When a clinical trial showed the targeted drug ibrutinib to be highly effective in patients with a form of lymphoma called Waldenström macroglobulinemia, the results were so compelling that the U.S. Food and Drug Administration approved the drug for all patients with the disease, even though the trial included only patients previously treated with other agents.

It was an uncharacteristically expansive decision for the FDA, which normally authorizes treatments only for the specific subset of patients in whom they’ve been tested. It turns out to have been well founded, though, as a recent study led by Dana-Farber investigators showed the drug can produce long-lasting responses as a front-line therapy in patients with Waldenström’s.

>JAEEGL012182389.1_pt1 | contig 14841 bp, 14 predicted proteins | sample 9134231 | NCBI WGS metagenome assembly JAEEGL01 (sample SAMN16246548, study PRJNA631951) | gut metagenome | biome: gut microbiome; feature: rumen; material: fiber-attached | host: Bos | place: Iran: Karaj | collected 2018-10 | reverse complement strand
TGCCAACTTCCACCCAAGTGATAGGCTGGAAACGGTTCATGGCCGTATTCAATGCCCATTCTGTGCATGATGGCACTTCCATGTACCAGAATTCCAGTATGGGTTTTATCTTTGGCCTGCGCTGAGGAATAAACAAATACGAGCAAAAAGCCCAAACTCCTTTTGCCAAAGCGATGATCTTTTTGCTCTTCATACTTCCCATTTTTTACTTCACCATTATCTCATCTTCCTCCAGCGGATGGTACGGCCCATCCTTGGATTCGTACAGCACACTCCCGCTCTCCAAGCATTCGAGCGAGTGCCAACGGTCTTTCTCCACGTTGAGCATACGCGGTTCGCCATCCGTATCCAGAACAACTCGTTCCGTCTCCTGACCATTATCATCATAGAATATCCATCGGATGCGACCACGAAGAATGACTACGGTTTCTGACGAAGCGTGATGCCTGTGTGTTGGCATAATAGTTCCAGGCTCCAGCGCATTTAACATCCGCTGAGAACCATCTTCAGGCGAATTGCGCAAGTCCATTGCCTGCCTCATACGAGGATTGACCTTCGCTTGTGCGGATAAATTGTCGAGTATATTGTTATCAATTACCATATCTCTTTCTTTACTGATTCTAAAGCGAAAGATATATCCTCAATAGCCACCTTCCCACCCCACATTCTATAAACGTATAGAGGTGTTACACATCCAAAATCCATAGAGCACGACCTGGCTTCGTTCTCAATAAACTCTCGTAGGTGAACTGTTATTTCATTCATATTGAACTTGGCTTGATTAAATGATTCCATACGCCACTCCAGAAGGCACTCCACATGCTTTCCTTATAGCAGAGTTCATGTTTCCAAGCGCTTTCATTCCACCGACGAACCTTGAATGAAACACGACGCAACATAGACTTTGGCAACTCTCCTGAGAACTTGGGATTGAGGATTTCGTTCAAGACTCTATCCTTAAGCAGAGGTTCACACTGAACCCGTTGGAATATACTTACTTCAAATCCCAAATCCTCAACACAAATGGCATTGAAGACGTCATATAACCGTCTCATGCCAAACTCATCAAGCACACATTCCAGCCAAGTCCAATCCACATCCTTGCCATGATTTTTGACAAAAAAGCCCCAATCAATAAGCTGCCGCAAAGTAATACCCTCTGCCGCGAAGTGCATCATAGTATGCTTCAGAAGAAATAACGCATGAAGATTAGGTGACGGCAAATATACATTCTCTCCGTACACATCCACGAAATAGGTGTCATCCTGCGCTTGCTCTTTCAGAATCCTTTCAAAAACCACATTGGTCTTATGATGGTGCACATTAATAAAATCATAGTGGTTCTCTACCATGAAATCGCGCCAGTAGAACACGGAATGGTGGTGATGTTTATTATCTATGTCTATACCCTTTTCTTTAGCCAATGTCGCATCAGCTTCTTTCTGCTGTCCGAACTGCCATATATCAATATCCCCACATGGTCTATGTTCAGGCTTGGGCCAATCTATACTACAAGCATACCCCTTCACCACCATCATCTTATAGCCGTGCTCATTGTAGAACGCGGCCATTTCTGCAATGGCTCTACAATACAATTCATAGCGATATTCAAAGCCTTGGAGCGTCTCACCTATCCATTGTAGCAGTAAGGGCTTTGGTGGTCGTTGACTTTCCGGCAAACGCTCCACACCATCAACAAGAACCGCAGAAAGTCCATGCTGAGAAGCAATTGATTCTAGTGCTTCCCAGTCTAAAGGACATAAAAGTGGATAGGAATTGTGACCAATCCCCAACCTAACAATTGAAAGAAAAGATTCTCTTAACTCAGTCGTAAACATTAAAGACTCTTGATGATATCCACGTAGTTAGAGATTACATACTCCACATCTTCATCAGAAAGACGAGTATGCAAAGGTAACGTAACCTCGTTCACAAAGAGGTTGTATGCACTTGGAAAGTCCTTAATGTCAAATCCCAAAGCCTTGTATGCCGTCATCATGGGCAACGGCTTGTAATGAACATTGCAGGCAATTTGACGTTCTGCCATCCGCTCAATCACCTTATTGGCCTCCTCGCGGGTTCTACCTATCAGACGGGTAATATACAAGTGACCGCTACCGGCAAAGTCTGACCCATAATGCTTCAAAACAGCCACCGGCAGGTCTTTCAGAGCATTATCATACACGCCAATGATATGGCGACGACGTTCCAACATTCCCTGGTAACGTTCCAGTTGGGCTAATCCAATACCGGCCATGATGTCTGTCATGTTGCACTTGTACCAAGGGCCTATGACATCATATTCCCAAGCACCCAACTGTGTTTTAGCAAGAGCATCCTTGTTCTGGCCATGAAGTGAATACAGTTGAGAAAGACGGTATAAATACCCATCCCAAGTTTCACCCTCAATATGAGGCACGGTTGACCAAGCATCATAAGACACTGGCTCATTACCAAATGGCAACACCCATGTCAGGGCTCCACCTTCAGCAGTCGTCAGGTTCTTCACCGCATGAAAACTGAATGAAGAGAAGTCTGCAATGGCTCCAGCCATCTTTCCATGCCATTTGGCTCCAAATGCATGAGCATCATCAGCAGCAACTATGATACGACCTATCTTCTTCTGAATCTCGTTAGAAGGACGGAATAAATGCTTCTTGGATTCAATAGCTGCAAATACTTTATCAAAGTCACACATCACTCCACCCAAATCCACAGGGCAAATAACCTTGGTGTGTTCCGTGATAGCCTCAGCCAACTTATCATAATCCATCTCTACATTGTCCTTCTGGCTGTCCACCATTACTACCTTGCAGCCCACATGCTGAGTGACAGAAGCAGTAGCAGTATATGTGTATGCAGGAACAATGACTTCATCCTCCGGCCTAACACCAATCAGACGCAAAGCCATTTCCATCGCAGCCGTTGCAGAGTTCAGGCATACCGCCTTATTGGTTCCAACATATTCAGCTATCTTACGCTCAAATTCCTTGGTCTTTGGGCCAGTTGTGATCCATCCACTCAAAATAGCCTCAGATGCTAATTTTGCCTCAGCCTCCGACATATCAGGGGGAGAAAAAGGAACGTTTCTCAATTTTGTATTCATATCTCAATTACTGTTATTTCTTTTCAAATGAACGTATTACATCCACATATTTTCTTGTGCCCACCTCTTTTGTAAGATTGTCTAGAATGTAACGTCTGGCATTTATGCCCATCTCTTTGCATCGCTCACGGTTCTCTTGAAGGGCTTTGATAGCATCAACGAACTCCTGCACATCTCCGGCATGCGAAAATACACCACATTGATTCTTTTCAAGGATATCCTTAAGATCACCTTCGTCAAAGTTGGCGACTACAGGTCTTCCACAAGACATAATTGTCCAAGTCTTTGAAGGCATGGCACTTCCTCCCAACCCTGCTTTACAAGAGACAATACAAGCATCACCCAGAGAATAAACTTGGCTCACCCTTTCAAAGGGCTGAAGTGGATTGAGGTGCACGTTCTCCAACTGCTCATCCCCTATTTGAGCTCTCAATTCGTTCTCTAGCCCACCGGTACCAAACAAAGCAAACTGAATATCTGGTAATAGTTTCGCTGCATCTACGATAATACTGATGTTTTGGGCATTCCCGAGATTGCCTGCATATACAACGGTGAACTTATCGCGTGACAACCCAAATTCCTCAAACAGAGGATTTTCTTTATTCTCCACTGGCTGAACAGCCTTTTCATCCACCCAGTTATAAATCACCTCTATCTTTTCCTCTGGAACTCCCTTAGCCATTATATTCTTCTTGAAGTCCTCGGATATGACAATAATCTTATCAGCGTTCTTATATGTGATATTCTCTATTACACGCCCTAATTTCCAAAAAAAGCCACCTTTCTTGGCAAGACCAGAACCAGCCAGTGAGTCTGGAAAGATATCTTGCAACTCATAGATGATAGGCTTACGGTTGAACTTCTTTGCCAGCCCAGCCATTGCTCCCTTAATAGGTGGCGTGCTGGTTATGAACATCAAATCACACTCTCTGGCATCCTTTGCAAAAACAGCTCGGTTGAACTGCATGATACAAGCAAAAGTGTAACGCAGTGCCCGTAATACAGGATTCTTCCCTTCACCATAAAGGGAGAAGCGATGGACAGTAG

The study, published late last year in the journal Leukemia, presented the results of a phase II study involving 30 patients with Waldenström’s who received ibrutinib as their initial therapy.

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